Vacant Eyes
Gig Seeker Pro

Vacant Eyes

Easthampton, Massachusetts, United States | Established. Jan 01, 2011 | SELF

Easthampton, Massachusetts, United States | SELF
Established on Jan, 2011
Band Metal Doom Metal




"Vacant Eyes – A Somber Preclusion of Being (Review)"

This is the debut album from US doom band Vacant Eyes.

Combining funeral doom, death/doom, melodic doom, and progressive doom, A Somber Preclusion of Being contains 75 minutes of sorrowful soundscapes.

This is an album of emotive melancholy and anguished growls, but one that doesn’t fully restrict itself to any single doom genre. The band ably mix the above-mentioned subgenres into a progressive doom concoction that reveals a band who are very capable at writing their chosen dark art. The tracks may have funeral doom lengths, but uniformly slow and funereal this isn’t; Vacant Eyes like their doom a bit more multifaceted than that.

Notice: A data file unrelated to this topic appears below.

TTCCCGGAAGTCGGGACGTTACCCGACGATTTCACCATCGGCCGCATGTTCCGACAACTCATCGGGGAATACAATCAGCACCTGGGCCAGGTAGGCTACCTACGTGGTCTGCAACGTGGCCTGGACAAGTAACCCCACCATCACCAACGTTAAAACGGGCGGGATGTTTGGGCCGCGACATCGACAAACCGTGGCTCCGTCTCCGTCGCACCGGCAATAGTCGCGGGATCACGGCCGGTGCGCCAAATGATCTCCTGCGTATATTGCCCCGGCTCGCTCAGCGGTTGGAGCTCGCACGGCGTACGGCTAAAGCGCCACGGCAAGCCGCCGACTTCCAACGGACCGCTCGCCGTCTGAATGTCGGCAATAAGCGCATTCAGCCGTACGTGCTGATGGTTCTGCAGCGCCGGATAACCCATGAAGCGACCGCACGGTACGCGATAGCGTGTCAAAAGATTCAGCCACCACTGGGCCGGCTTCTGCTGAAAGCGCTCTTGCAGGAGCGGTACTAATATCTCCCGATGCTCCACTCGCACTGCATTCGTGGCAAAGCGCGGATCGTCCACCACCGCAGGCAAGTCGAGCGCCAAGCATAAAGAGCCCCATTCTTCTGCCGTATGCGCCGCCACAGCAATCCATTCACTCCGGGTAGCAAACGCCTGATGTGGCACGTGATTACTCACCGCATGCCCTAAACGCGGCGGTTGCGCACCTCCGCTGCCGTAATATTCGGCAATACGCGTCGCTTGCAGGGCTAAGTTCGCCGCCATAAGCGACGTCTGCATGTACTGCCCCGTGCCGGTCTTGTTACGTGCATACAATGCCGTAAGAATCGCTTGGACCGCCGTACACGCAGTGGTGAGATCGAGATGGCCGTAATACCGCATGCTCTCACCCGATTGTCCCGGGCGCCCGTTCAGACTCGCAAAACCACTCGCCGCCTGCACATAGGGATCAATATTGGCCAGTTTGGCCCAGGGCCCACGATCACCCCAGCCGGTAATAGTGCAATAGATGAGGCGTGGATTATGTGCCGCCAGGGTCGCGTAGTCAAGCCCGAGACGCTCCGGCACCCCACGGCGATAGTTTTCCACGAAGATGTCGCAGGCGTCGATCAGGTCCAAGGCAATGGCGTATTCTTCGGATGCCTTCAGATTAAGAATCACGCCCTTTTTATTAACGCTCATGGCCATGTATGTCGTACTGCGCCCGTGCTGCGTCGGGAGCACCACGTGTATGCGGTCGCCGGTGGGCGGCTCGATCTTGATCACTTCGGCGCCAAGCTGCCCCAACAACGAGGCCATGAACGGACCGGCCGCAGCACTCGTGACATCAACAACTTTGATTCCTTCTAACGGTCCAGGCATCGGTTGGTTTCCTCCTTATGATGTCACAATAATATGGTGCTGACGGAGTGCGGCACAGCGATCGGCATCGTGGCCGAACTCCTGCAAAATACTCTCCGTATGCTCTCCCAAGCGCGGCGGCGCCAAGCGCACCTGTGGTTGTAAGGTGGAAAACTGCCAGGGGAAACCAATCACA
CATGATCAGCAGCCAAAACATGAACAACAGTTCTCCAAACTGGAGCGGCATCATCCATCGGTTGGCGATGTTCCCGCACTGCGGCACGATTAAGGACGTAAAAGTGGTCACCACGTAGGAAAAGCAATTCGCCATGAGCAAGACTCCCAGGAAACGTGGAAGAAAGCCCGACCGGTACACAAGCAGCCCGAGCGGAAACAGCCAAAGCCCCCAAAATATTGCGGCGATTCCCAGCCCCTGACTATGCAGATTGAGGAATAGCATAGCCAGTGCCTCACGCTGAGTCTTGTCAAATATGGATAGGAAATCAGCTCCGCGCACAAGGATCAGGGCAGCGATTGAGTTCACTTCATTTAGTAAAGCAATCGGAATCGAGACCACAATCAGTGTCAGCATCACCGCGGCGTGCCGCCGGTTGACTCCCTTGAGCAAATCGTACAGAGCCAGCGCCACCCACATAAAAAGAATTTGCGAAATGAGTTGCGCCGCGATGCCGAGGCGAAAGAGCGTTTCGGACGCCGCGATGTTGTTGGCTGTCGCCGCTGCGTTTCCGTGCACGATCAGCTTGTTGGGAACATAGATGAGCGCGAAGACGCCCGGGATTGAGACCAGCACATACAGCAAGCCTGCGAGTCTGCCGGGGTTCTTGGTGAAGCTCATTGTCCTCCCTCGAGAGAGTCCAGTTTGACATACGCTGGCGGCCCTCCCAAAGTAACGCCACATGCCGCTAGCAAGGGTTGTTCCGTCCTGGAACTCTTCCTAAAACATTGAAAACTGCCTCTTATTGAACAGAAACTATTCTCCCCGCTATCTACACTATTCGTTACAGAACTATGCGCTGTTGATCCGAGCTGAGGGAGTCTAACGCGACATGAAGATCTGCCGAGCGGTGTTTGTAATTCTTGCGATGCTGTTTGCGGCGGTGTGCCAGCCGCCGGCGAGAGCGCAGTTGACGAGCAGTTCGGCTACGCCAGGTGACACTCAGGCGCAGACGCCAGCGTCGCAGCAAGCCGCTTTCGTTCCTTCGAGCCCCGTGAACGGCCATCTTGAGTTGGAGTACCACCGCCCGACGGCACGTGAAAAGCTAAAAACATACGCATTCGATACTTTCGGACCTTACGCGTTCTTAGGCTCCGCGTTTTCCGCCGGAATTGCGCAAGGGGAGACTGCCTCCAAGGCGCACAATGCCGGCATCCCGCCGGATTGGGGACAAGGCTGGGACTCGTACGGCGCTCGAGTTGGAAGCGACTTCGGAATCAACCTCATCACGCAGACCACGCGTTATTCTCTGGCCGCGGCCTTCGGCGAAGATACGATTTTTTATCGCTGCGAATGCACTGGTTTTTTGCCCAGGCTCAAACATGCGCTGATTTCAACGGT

The lengthy songs are richly melodic and drip with emotive potency. Some of the leads are quite resplendent, demonstrating once again an appreciation of influences that usually fall outside of more generic doom metal’s remit. All of the leads and solos are expressive and well-judged, however, and complement the warm rhythm guitars well as the songs unfold. These latter aspects of Vacant Eyes’ music should not be discounted, and there are even some crunchy riffs to be had in places.

Keyboards and piano improve the overall quality of the music effectively, with subtle enhancements that add atmosphere and feeling. Other elements such as acoustic sections and clean singing, (both male and female), also contribute to the music’s depth, adding further layers and texture to Vacant Eye’s enchanting formula on the occasions that they appear.